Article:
4. Tennis ball. Another great thing to use. Squeeze it, bounce against anything, throw, catch. Sports a lot of exercises to train your reflexes, coordination. Brand or no-name, buy it or pick it, it works anyway. The most affordable exercise tool ever, apart from water bottles.

5. Resistance band. Ok this is probably the first really serious exercise tool that sorts the buyers from the spyers. Widely known among fitness professionals and martial artists, resistance bands are tough to handle without putting all that pressure on your body that weights do. Love them for being safe and useful. Bands are generally harder to use for taller people. There is a number of good brands around. I find the O-shaped long ones the most useful.

Questions? Feedback? I love to hear from you!

How to become an online personal trainer!

Author: Andrey Pilipets – Written date: 1 Nov 2020

“There is just news. There is no good or bad.” – Master Oogway

It’s early November, 2020 outside the window and the pandemic is still choking the world around. Covid-19, you’ve been a major game changer. A lot of people I know had to move to online space for work, education and, of course, training. For example, my 11 years old nephew living in Russia is learning English with a native speaker and destroying people in chess competitions online. It simply wasn’t possible when I was his age. Gym owners pull their hair out as more people now want to sweat safely at their home fortresses. More people want to become online personal trainers, as well. Please let me share with you my experience of becoming a full-time online personal trainer, spiced up by a bunch of Kung Fu Panda quotes. Enjoy!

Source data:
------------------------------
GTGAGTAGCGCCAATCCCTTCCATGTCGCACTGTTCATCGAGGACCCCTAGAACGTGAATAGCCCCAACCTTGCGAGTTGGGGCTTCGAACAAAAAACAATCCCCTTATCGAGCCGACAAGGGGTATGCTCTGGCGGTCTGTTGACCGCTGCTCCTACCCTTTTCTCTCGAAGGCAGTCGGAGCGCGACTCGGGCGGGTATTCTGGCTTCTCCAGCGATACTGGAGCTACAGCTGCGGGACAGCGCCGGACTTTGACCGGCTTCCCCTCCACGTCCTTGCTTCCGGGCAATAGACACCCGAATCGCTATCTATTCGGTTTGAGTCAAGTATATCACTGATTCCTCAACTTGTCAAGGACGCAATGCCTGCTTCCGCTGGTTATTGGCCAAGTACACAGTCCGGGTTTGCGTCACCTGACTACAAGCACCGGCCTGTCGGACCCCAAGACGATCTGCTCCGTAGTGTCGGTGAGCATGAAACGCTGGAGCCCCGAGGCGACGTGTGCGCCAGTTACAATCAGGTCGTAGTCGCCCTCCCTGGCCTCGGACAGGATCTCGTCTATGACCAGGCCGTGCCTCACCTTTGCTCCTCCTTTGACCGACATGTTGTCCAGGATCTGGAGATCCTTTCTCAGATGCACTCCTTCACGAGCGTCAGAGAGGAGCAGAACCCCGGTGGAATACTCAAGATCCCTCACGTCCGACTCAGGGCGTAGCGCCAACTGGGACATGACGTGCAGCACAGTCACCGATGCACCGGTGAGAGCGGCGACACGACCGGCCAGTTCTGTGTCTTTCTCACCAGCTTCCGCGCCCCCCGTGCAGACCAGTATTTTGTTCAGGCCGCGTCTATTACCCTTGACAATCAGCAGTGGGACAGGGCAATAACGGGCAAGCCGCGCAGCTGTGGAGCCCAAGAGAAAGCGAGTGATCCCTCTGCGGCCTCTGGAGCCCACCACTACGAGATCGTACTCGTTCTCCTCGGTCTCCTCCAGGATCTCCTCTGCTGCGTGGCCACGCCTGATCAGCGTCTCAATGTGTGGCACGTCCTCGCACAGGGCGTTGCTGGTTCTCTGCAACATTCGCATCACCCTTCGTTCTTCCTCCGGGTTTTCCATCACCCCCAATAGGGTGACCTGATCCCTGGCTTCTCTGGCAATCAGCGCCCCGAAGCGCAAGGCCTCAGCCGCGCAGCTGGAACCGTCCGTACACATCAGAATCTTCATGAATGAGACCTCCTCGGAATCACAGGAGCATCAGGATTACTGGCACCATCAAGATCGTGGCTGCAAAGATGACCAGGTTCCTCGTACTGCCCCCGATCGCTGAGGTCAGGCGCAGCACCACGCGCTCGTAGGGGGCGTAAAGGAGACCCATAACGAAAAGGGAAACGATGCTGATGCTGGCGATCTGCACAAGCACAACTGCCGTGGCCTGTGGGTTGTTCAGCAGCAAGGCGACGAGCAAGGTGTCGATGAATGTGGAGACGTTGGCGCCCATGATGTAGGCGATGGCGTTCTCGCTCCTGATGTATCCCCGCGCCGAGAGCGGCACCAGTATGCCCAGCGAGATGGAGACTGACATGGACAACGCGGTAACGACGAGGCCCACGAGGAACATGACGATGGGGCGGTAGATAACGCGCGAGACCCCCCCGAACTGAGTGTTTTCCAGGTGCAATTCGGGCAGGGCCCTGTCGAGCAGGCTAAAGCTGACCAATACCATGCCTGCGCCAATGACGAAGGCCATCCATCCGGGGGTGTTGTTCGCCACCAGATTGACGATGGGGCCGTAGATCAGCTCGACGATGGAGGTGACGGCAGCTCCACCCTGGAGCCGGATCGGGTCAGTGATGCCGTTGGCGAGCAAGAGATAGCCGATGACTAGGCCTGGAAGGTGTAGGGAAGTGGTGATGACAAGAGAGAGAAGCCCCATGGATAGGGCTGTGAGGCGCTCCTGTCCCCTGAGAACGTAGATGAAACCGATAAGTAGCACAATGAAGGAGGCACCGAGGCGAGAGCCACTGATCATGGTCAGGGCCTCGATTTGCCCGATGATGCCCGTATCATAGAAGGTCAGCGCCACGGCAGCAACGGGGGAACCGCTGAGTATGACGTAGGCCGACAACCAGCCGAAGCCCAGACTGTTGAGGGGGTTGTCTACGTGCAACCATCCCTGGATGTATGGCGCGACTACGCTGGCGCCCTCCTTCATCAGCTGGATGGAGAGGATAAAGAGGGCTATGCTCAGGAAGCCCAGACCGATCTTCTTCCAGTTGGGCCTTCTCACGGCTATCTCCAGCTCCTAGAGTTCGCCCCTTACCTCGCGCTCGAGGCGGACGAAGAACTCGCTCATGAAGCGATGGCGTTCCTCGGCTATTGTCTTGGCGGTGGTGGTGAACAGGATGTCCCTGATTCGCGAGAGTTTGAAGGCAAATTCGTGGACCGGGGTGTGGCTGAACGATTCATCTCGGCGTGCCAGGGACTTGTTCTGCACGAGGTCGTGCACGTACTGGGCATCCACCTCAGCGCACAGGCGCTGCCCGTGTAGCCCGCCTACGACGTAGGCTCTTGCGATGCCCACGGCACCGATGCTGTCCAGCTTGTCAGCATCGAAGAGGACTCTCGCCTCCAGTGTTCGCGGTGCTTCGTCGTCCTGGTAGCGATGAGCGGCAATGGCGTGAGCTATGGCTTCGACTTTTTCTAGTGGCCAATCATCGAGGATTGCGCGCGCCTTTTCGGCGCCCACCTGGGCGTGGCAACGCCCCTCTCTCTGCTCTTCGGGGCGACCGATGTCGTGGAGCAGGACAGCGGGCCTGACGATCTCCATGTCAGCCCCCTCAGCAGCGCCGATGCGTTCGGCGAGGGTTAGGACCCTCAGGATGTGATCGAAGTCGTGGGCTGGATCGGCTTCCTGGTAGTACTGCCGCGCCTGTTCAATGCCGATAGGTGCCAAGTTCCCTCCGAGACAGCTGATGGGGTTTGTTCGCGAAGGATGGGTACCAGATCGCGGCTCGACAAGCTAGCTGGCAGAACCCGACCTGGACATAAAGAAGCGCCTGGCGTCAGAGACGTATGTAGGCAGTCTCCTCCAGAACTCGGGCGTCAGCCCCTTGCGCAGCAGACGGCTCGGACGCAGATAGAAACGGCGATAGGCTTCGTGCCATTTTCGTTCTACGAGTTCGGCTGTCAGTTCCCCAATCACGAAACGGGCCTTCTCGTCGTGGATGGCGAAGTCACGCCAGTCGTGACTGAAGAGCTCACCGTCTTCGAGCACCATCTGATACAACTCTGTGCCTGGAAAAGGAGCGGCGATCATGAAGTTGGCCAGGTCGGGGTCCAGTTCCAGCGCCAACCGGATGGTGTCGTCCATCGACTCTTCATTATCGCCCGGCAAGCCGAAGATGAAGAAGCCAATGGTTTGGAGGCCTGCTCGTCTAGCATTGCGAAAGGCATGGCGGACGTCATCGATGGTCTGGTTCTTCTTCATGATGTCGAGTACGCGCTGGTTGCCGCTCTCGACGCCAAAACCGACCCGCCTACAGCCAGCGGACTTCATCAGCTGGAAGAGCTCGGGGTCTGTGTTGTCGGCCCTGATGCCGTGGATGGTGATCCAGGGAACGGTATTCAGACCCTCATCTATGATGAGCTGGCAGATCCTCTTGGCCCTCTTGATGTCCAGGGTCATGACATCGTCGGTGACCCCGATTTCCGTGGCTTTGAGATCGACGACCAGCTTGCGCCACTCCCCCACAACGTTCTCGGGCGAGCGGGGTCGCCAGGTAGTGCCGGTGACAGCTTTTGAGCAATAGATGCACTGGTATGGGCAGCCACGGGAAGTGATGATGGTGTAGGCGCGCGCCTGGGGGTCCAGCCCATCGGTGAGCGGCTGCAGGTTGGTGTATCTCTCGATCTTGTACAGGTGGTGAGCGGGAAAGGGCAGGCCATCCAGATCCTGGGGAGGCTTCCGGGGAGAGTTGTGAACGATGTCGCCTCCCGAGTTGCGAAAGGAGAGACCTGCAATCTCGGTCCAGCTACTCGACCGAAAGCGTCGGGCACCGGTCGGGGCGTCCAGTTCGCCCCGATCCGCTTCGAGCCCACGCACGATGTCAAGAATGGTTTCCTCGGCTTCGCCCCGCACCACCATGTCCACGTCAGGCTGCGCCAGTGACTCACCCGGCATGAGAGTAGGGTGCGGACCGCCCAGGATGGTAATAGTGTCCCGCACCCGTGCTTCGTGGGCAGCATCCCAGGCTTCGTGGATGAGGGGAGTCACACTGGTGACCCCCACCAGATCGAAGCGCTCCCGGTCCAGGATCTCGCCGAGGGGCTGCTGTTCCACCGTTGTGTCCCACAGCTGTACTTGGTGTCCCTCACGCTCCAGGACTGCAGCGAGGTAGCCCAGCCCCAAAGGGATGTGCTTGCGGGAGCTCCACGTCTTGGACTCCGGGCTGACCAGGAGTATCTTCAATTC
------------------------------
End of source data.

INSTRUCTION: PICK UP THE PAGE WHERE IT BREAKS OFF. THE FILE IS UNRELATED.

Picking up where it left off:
-1. How I did it and why Kung Fu Panda quotes

“Your story may not have such a happy beginning but that does not make you who you are, it is the rest of it- who you choose to be” – Soothsayer

Twenty years ago, still working in a bank, I suddenly got a 10mm discus hernia in my lower back. My left leg was getting numb, excruciating pain around and doctor telling me to go for surgery or risk being paralyzed below the waist. Oh, and the same doctor told me not to exercise as it could make it worse. What would you do?

“You must believe!”- Master Oogway

It’s me 10 year apart, 2008 (130kg) vs 2018 (90kg)

I chose to use the most powerful muscle group in the human body, located right between the ears. I did some research and came up with an exercise routine to rebuild my lower back muscles. One year later MRI test showed my discus hernia going down to 3mm, and the same doctor was desperately trying to look cute with those big manga eyes. Another year, another test and it was completely gone. That made me believe in the power of exercise the first time. It took me 10 more years to change my lifestyle and transform from a 130kg (286 pounds) ‘Panda’ to a 90kg (200 pounds) personal trainer and a Jiu-Jitsu World Cup medalist (https://www.arabsmma.com/29103-2/). Hope that can explain all that Kung Fu Panda quotes.

Worldcup BJJ @Abu Dhabi in 2016

The most obvious way to become an online personal trainer is to convert from an ‘offline’ personal trainer’. (you can check out my Facebook page here https://www.facebook.com/pilipetsandrey)

“There are no accidents.”- Master Oogway

For those of you folks please feel free to jump straight to Section 3, ‘Technical issues’.

Another option is to become an online personal trainer from the scratch.

“Yesterday is history, tomorrow is a mystery, and today is a gift… that’s why they call it present” – Master Oogway

0. Why become a trainer and what to do? First please try to answer a few questions for yourself.

“Your real strength comes from being the best you you can be. Who are you? What are you good at? What makes you, you?” – Kung Fu Panda, Poo